Making cancer research nursing an attractive career choice

Cancer research roles are often misunderstood, but are vital to cancer care

Cancer research roles are often misunderstood, but are vital to cancer care

Clinical research is fundamental to finding new treatments to improve patient therapies, and increase survival rates in cancer care. A career in research nursing in cancer services is humbling and inspiring.

Picture: Alamy

Research nurses play a pivotal part in clinical delivery, care management and act as a patient advocate in an often complex and highly emotionally challenging patient journey.  

They work with people who, in many cases, have volunteered what precious time they have left to improve future care. Research roles also offer nurses the opportunity to work at the cutting edge of science and develop their clinical practice.

Misconceptions among nurse graduates and nurses working in cancer care about what the research role entails had a detrimental effect on the future research nurse workforce and slowed the rate of development in patient care and cancer survival rates.

As a senior Cancer Research UK nurse for Newcastle, I raise awareness and understanding of clinical research. I am also involved in driving innovation in research delivery to support the changing nature of trial design and emerging cancer treatments.

Key findings (n=384)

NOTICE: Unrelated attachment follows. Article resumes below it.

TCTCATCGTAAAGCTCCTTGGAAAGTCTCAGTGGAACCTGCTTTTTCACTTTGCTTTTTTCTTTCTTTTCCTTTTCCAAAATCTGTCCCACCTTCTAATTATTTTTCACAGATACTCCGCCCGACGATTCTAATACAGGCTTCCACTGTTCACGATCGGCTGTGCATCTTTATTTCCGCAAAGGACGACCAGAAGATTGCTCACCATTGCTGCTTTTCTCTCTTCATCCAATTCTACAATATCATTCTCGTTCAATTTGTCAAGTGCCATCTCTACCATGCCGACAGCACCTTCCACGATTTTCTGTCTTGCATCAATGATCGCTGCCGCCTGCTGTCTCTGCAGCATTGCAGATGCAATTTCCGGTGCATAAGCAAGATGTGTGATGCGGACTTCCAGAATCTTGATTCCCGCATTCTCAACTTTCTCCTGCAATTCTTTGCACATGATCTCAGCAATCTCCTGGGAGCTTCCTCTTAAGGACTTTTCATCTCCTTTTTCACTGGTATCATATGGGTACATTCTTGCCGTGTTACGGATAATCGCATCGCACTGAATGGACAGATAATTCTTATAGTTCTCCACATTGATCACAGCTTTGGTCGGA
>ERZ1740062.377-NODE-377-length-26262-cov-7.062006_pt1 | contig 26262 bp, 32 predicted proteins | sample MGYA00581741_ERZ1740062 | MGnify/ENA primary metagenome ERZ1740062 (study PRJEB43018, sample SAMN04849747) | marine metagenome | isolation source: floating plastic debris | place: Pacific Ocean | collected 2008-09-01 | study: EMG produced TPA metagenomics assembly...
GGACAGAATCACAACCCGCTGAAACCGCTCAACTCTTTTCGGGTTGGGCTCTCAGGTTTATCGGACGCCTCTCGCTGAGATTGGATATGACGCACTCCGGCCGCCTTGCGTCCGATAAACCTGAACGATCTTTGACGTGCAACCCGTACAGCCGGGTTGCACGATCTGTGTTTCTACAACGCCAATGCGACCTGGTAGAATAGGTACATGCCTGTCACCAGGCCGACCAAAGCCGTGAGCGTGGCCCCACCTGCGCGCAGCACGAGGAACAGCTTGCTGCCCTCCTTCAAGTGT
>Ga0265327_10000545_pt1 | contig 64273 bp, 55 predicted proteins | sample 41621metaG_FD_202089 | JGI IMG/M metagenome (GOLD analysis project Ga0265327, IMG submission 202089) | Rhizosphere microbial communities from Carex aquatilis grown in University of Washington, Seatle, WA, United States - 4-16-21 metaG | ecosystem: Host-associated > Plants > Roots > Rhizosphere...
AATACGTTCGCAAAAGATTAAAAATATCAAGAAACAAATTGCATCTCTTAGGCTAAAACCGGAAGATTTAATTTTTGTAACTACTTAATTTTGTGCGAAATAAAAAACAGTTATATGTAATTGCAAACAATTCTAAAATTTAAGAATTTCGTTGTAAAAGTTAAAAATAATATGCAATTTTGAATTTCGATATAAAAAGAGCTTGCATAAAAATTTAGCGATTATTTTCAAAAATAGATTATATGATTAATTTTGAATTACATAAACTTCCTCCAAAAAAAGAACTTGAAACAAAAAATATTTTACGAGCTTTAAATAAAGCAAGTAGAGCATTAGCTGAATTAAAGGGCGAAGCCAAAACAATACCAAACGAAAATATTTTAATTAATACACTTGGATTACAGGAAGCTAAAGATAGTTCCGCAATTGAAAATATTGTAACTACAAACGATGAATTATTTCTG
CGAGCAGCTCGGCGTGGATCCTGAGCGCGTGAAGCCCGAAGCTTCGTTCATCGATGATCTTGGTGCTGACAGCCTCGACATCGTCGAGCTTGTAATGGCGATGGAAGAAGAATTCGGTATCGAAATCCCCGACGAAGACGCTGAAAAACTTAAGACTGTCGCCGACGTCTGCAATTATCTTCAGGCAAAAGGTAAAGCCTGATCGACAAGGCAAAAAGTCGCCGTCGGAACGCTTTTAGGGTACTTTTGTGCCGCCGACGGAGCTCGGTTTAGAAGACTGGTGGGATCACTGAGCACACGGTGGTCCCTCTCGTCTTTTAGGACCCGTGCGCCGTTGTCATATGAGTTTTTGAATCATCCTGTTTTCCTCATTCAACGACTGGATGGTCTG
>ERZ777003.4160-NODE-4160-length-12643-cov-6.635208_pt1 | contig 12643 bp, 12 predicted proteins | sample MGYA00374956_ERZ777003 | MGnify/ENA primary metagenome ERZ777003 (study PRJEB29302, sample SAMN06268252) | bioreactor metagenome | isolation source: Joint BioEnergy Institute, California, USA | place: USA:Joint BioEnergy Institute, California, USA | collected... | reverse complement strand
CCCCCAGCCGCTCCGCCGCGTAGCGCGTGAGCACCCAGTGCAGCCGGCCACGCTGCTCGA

• 75% of students did not know what a research nurse’s role was
  • 25% of students who said they knew what the role was thought it was a non-clinical, academic role
  • 92% of students did not have an awareness of what cancer research was being delivered in local trusts
  • 11% of students considered a role as a research nurse on graduation


  • 99.7% of students had gained an awareness of the role and saw the role as clinical 
  • 98% of students had an awareness of what cancer research was being delivered in local trusts
  • 63% of students considered a role as a research nurse on graduation

During a recent meeting of the Experimental Cancer Medicine Centre (ECMC) National Nursing Steering Group, of which I am a member, we explored national concerns about nursing recruitment and the factors affecting enrolment to clinical research nursing posts. We discussed how research nurses believe they ‘fell’ into research nursing posts, rather than it being a genuine career aspiration (Boulton and Beer 2018). 

As a group we agreed to develop a strategy to find ways to highlight the role of research nurses in cancer.

Lectures on the journey

In May last year, I approached a local university and offered to give some talks on the role of a research nurse in cancer.

A few months later, I gave a one-hour lecture on the role of a research nurse in early and late phase cancer clinical trials at two conferences for Teesside University nursing students. 

In addition to highlighting the role of a research nurse, the lectures included information about the Newcastle ECMC and cancer patients’ pathways into clinical trials.

The presentations described fully a patient's journey from standard care to clinical trials and the important role a research nurse plays in this process. The lectures highlighted that a nurse working in clinical trials uses an array of transferable skills and knowledge gained from their nurse training and in cancer research this is essentially a clinical role.

Before the lectures, students were asked to complete a questionnaire that asked three questions:

  • What is your understanding of the role of a research nurse?
  • What is your understanding of local cancer research?
  • Would you consider a research nurse post on graduating?

Students completed the same questionnaire after the lecture.

The questionnaire was completed in full by 384 students; 216 students were starting their second year of a nursing degree and 168 students were starting the final year.